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Anastas P.,Center for Green Chemistry and Green Engineering at Yale | Eghbali N.,Center for Green Chemistry and Green Engineering at Yale
Chemical Society Reviews | Year: 2010

Green Chemistry is a relatively new emerging field that strives to work at the molecular level to achieve sustainability. The field has received widespread interest in the past decade due to its ability to harness chemical innovation to meet environmental and economic goals simultaneously. Green Chemistry has a framework of a cohesive set of Twelve Principles, which have been systematically surveyed in this critical review. This article covers the concepts of design and the scientific philosophy of Green Chemistry with a set of illustrative examples. Future trends in Green Chemistry are discussed with the challenge of using the Principles as a cohesive design system (93 references). © 2010 The Royal Society of Chemistry.


Foley P.M.,Center for Green Chemistry and Green Engineering at Yale | Beach E.S.,Center for Green Chemistry and Green Engineering at Yale | Zimmerman J.B.,Center for Green Chemistry and Green Engineering at Yale
Green Chemistry | Year: 2011

Algae are being explored as a sustainable energy feedstock, having potential to reduce dependence on petrofuels and offset greenhouse gas emissions. Economic considerations and principles of green design suggest that if algae-to-fuel technology is to be successful, biofuels must be produced simultaneously with value-added co-products. At present, the algae industry is centered around a limited number of products, such as low-volume/high-value speciality nutrients. New products for medium- and high-volume markets will be needed as biomass production increases in scale. This Perspective highlights non-fuel applications of algal biomass that have received relatively little attention to date but are promising for future development. It is our goal to draw attention to some of the unique opportunities that algae present with respect to biochemical composition as compared to lignocellulosic energy crops. © 2011 The Royal Society of Chemistry.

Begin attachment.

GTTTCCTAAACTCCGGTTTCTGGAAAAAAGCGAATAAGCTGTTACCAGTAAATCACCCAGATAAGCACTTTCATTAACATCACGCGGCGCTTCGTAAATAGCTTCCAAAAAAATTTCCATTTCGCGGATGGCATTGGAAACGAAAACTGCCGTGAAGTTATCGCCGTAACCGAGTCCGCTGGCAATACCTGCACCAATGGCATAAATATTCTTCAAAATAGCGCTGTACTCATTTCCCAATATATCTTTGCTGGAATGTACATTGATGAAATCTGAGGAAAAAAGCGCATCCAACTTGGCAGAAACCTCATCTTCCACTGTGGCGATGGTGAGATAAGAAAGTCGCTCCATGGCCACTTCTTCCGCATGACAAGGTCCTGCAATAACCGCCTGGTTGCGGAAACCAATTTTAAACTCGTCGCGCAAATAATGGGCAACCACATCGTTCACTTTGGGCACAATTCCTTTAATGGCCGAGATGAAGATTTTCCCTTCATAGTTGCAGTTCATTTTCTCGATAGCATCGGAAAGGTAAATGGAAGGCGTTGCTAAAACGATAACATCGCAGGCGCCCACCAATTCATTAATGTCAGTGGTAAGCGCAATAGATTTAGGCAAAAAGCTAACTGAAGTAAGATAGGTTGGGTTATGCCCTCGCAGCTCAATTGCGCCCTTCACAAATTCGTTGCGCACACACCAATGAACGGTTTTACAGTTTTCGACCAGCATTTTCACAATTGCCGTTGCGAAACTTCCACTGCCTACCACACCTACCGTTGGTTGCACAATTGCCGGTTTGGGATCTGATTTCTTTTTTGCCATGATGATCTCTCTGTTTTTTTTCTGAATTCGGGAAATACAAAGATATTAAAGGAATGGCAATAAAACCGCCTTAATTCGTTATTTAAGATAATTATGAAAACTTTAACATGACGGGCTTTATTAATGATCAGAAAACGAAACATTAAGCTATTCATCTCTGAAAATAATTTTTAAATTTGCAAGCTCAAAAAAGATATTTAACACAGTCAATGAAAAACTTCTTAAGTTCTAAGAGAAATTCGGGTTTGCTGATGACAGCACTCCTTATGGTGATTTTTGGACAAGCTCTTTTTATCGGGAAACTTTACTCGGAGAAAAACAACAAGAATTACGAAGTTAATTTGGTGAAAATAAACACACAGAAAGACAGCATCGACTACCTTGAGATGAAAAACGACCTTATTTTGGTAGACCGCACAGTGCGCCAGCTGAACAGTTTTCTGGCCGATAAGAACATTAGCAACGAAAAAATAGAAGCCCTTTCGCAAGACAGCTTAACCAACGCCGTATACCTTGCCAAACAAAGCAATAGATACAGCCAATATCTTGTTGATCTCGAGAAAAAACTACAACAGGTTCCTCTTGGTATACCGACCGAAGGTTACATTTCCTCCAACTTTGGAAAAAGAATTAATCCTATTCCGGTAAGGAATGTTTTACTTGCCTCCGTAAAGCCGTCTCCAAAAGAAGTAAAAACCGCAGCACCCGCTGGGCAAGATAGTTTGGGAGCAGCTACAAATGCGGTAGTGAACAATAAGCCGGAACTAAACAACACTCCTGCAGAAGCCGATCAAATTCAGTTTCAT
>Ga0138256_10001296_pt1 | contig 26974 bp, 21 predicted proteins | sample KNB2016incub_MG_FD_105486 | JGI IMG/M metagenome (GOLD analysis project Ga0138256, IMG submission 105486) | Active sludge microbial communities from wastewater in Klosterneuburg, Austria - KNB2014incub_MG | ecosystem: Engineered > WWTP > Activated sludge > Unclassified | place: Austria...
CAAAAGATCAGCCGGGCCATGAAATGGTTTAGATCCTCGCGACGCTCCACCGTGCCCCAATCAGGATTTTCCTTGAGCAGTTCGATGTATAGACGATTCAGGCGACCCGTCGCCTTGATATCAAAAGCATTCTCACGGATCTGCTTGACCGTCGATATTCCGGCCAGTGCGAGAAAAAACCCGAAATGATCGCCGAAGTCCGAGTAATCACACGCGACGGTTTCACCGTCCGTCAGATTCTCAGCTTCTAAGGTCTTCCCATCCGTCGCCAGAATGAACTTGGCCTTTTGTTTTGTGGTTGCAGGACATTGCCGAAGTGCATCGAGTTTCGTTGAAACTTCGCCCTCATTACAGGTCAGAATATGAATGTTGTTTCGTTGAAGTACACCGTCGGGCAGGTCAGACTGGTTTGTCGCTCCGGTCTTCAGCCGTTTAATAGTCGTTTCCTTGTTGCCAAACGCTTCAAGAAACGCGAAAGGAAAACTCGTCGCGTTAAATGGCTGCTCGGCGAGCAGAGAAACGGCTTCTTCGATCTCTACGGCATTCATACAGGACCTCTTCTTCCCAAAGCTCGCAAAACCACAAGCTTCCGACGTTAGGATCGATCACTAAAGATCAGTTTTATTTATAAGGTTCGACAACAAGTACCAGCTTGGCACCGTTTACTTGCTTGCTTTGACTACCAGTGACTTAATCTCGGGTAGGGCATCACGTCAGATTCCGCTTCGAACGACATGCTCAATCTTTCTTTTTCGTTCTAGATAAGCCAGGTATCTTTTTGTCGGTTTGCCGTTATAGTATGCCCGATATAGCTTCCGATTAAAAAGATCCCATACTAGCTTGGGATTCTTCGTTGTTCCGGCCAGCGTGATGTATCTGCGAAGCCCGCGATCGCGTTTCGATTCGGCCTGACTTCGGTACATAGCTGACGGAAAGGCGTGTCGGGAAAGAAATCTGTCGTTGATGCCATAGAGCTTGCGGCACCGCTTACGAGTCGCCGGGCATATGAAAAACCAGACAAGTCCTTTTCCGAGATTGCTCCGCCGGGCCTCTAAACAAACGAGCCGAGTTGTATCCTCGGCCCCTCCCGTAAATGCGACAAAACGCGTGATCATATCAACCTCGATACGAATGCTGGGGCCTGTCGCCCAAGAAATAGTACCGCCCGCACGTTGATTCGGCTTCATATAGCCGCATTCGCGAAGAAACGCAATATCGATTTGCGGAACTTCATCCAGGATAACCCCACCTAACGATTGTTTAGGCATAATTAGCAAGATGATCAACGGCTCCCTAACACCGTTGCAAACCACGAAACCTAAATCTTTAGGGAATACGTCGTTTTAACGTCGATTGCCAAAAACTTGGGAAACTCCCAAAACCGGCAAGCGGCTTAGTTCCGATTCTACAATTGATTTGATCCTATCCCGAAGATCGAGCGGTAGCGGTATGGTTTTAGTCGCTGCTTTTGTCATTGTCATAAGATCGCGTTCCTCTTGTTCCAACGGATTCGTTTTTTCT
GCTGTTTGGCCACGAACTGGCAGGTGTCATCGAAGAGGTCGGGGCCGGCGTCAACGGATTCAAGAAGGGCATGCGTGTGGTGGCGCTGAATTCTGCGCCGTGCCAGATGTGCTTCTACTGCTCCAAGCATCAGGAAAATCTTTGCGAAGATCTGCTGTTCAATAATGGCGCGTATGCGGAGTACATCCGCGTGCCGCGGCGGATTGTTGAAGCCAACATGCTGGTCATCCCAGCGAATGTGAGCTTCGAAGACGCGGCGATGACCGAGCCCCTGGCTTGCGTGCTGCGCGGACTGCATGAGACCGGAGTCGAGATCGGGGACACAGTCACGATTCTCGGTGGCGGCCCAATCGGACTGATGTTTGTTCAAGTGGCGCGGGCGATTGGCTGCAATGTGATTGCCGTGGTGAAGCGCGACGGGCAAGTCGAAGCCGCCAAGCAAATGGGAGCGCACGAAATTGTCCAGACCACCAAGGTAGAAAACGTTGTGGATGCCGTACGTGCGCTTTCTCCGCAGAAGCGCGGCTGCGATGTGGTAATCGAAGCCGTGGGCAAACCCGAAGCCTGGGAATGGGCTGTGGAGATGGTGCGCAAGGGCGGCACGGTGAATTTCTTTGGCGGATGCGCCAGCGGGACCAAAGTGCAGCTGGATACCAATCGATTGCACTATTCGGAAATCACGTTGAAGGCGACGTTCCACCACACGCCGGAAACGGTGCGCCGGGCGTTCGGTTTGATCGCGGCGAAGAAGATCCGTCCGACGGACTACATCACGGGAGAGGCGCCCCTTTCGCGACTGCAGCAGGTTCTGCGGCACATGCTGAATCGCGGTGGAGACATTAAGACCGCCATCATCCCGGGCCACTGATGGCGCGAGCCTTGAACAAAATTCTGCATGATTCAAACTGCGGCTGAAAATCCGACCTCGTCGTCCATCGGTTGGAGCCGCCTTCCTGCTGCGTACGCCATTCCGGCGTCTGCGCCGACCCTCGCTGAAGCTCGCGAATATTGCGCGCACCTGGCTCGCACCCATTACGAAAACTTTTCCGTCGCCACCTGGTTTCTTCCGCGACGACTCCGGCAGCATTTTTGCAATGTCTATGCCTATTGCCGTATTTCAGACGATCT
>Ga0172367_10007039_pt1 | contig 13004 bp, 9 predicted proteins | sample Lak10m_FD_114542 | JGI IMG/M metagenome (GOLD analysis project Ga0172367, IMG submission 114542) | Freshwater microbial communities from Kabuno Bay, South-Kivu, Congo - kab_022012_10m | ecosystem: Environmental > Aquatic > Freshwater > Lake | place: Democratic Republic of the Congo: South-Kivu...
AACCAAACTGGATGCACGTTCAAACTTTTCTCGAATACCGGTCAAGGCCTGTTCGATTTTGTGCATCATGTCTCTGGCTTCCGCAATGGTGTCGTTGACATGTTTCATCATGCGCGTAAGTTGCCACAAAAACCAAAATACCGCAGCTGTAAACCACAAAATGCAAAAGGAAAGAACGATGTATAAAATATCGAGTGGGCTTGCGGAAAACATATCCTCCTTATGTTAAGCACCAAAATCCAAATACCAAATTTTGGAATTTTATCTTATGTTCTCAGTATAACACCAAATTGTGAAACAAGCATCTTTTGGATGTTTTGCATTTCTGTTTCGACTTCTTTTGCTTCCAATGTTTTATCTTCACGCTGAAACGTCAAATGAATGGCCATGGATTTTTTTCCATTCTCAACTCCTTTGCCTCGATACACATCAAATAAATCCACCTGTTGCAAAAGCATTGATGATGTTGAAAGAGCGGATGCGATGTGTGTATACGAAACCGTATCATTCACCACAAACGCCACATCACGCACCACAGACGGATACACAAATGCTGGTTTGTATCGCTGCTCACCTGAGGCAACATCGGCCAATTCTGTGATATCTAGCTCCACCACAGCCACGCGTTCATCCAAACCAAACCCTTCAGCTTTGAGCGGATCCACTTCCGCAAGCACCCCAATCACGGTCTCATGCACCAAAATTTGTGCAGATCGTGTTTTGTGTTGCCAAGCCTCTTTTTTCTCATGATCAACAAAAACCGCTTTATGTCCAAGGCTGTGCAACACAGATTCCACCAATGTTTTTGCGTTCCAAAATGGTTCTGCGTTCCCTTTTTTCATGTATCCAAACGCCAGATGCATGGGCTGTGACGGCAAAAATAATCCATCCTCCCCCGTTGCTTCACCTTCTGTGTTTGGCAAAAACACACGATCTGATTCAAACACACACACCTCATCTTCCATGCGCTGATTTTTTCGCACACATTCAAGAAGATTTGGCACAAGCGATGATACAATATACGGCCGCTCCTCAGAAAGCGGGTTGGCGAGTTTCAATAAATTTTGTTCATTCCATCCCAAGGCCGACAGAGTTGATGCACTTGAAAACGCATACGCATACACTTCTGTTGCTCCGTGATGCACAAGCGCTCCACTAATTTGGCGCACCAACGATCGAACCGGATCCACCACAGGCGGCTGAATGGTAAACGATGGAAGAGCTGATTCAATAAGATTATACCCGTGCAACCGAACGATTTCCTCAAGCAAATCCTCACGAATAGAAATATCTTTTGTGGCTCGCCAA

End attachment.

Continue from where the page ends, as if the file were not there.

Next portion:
Foley P.,Center for Green Chemistry and Green Engineering at Yale | Eghbali N.,Center for Green Chemistry and Green Engineering at Yale | Anastas P.T.,Center for Green Chemistry and Green Engineering at Yale
Green Chemistry | Year: 2010

Material and energy inefficiencies in total synthesis can arise from a lack of step economy. Multicomponent syntheses have the potential to optimize step economy and, in turn, to minimize not only waste, but also exposure to hazardous chemicals. Therefore, multicomponent syntheses are of immense interest to the field of Green Chemistry. Herein is described a multicomponent synthesis of arylnaphthalene lignan lactones, which are valuable natural products with promising anticancer and antiviral properties. In an effort to improve our previously reported one-pot, multicomponent synthesis an approach using phenylacetylene, phenylpropargyl chloride, carbon dioxide, catalytic silver iodide, and catalytic 18-crown-6 ether was developed. This methodology was then successfully applied to the preparation of dehydrodimethylconidendrin and its regioisomer, dehydrodimethylretroconidendrin. © 2010 The Royal Society of Chemistry.


Kermanshahi-pour A.,Center for Green Chemistry and Green Engineering at Yale | Kermanshahi-pour A.,Yale University | Sommer T.J.,Center for Green Chemistry and Green Engineering at Yale | Anastas P.T.,Center for Green Chemistry and Green Engineering at Yale | And 4 more authors.
Bioresource Technology | Year: 2014

Carbohydrate composition of the marine microalgae, Tetraselmis suecica was characterized following acidic and enzymatic hydrolysis. Monitoring intracellular starch as a function of cultivation time at varying nitrate concentrations showed a maximum cellular starch content of 45% of dry biomass when grown under nitrate depleted conditions. Characterization of the cell wall methanolysates using GC/MS showed that the monosaccharide composition did not change in response to the nitrate concentration and consisted of 54% 3-deoxy- d- manno-oct-2-ulosonic acid (Kdo), 17% 3-deoxy- lyxo-2-heptulosaric acid (Dha), 21% galacturonic acid and 6% galactose. Presence of up to 5% Kdo in the dry weight of T. suecica established in this study demonstrates the potential of the cell wall of this species as a feedstock for Kdo, a sugar that is difficult to obtain by chemical synthesis and that has applications in medicinal chemistry. © 2014 Elsevier Ltd.

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